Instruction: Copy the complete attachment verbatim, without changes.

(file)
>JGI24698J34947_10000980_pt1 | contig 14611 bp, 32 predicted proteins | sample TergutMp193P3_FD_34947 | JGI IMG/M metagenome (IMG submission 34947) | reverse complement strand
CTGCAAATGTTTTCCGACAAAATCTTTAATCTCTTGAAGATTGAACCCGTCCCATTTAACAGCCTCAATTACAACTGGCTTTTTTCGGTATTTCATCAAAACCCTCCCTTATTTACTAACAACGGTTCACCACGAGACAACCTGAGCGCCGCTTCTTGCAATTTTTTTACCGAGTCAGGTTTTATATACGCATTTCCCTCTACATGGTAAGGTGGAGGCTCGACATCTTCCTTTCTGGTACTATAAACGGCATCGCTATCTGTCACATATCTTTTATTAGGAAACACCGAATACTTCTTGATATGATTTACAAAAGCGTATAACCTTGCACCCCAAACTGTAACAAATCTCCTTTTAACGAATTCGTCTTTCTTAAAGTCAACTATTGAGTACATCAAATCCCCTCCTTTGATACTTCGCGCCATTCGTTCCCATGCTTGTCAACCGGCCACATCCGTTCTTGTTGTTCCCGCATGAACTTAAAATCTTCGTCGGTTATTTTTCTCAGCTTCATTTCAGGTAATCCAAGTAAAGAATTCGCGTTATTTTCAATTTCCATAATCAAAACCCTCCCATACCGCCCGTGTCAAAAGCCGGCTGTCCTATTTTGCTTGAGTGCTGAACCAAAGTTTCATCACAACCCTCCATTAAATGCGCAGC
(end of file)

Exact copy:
>JGI24698J34947_10000980_pt1 | contig 14611 bp, 32 predicted proteins | sample TergutMp193P3_FD_34947 | JGI IMG/M metagenome (IMG submission 34947) | reverse complement strand
CTGCAAATGTTTTCCGACAAAATCTTTAATCTCTTGAAGATTGAACCCGTCCCATTTAACAGCCTCAATTACAACTGGCTTTTTTCGGTATTTCATCAAAACCCTCCCTTATTTACTAACAACGGTTCACCACGAGACAACCTGAGCGCCGCTTCTTGCAATTTTTTTACCGAGTCAGGTTTTATATACGCATTTCCCTCTACATGGTAAGGTGGAGGCTCGACATCTTCCTTTCTGGTACTATAAACGGCATCGCTATCTGTCACATATCTTTTATTAGGAAACACCGAATACTTCTTGATATGATTTACAAAAGCGTATAACCTTGCACCCCAAACTGTAACAAATCTCCTTTTAACGAATTCGTCTTTCTTAAAGTCAACTATTGAGTACATCAAATCCCCTCCTTTGATACTTCGCGCCATTCGTTCCCATGCTTGTCAACCGGCCACATCCGTTCTTGTTGTTCCCGCATGAACTTAAAATCTTCGTCGGTTATTTTTCTCAGCTTCATTTCAGGTAATCCAAGTAAAGAATTCGCGTTATTTTCAATTTCCATAATCAAAACCCTCCCATACCGCCCGTGTCAAAAGCCGGCTGTCCTATTTTGCTTGAGTGCTGAACCAAAGTTTCATCACAACCCTCCATTAAATGCGCAGC